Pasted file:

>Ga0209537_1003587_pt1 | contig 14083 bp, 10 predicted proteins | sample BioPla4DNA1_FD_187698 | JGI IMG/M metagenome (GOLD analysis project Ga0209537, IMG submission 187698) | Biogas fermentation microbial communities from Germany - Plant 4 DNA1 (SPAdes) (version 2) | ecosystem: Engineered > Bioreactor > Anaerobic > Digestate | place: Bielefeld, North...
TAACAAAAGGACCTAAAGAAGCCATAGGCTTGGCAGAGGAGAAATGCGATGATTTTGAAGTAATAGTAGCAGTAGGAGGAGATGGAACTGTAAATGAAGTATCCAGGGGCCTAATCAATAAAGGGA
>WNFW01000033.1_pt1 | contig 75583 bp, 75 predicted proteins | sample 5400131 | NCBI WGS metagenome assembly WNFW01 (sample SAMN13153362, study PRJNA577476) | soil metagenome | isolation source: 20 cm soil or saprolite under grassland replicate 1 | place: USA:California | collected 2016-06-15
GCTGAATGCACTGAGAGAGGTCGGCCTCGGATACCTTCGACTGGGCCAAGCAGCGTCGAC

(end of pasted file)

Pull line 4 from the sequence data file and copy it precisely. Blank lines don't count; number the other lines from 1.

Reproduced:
GCTGAATGCACTGAGAGAGGTCGGCCTCGGATACCTTCGACTGGGCCAAGCAGCGTCGAC